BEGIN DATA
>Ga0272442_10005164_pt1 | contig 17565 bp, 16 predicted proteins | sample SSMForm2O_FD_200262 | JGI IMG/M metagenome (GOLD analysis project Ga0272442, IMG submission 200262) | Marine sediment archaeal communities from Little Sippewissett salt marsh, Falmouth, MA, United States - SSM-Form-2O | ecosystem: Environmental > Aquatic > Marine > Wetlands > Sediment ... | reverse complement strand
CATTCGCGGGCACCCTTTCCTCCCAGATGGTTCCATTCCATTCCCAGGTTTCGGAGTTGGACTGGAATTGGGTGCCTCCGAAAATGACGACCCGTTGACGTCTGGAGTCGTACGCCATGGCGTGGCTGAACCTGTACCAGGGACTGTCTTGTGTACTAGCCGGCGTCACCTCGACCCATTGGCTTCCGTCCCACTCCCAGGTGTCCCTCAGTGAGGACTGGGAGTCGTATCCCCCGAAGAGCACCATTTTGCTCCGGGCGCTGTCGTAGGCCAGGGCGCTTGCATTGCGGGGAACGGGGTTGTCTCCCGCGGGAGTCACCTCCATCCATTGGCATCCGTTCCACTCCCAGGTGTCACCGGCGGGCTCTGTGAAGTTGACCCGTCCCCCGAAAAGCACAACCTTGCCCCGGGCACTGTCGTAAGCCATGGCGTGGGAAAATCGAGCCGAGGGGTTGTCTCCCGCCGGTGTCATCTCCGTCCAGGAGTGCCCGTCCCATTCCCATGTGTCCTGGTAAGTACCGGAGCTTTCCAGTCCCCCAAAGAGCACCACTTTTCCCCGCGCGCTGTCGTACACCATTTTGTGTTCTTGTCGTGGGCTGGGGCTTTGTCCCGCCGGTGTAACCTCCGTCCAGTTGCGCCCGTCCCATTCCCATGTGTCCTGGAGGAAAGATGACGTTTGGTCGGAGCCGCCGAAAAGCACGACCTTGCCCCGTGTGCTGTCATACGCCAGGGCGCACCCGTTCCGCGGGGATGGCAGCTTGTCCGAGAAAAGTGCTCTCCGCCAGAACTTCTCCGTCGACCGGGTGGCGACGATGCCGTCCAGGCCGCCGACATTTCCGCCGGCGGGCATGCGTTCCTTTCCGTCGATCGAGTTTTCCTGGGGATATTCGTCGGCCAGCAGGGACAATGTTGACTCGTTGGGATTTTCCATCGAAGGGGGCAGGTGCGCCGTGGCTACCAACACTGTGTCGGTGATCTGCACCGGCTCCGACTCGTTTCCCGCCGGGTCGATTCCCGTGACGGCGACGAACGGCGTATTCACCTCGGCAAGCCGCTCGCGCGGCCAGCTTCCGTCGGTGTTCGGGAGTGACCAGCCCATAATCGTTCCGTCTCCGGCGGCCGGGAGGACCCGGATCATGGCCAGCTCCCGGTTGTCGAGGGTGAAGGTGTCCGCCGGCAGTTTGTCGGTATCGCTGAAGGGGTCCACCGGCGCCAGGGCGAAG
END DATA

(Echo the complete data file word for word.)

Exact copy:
>Ga0272442_10005164_pt1 | contig 17565 bp, 16 predicted proteins | sample SSMForm2O_FD_200262 | JGI IMG/M metagenome (GOLD analysis project Ga0272442, IMG submission 200262) | Marine sediment archaeal communities from Little Sippewissett salt marsh, Falmouth, MA, United States - SSM-Form-2O | ecosystem: Environmental > Aquatic > Marine > Wetlands > Sediment ... | reverse complement strand
CATTCGCGGGCACCCTTTCCTCCCAGATGGTTCCATTCCATTCCCAGGTTTCGGAGTTGGACTGGAATTGGGTGCCTCCGAAAATGACGACCCGTTGACGTCTGGAGTCGTACGCCATGGCGTGGCTGAACCTGTACCAGGGACTGTCTTGTGTACTAGCCGGCGTCACCTCGACCCATTGGCTTCCGTCCCACTCCCAGGTGTCCCTCAGTGAGGACTGGGAGTCGTATCCCCCGAAGAGCACCATTTTGCTCCGGGCGCTGTCGTAGGCCAGGGCGCTTGCATTGCGGGGAACGGGGTTGTCTCCCGCGGGAGTCACCTCCATCCATTGGCATCCGTTCCACTCCCAGGTGTCACCGGCGGGCTCTGTGAAGTTGACCCGTCCCCCGAAAAGCACAACCTTGCCCCGGGCACTGTCGTAAGCCATGGCGTGGGAAAATCGAGCCGAGGGGTTGTCTCCCGCCGGTGTCATCTCCGTCCAGGAGTGCCCGTCCCATTCCCATGTGTCCTGGTAAGTACCGGAGCTTTCCAGTCCCCCAAAGAGCACCACTTTTCCCCGCGCGCTGTCGTACACCATTTTGTGTTCTTGTCGTGGGCTGGGGCTTTGTCCCGCCGGTGTAACCTCCGTCCAGTTGCGCCCGTCCCATTCCCATGTGTCCTGGAGGAAAGATGACGTTTGGTCGGAGCCGCCGAAAAGCACGACCTTGCCCCGTGTGCTGTCATACGCCAGGGCGCACCCGTTCCGCGGGGATGGCAGCTTGTCCGAGAAAAGTGCTCTCCGCCAGAACTTCTCCGTCGACCGGGTGGCGACGATGCCGTCCAGGCCGCCGACATTTCCGCCGGCGGGCATGCGTTCCTTTCCGTCGATCGAGTTTTCCTGGGGATATTCGTCGGCCAGCAGGGACAATGTTGACTCGTTGGGATTTTCCATCGAAGGGGGCAGGTGCGCCGTGGCTACCAACACTGTGTCGGTGATCTGCACCGGCTCCGACTCGTTTCCCGCCGGGTCGATTCCCGTGACGGCGACGAACGGCGTATTCACCTCGGCAAGCCGCTCGCGCGGCCAGCTTCCGTCGGTGTTCGGGAGTGACCAGCCCATAATCGTTCCGTCTCCGGCGGCCGGGAGGACCCGGATCATGGCCAGCTCCCGGTTGTCGAGGGTGAAGGTGTCCGCCGGCAGTTTGTCGGTATCGCTGAAGGGGTCCACCGGCGCCAGGGCGAAG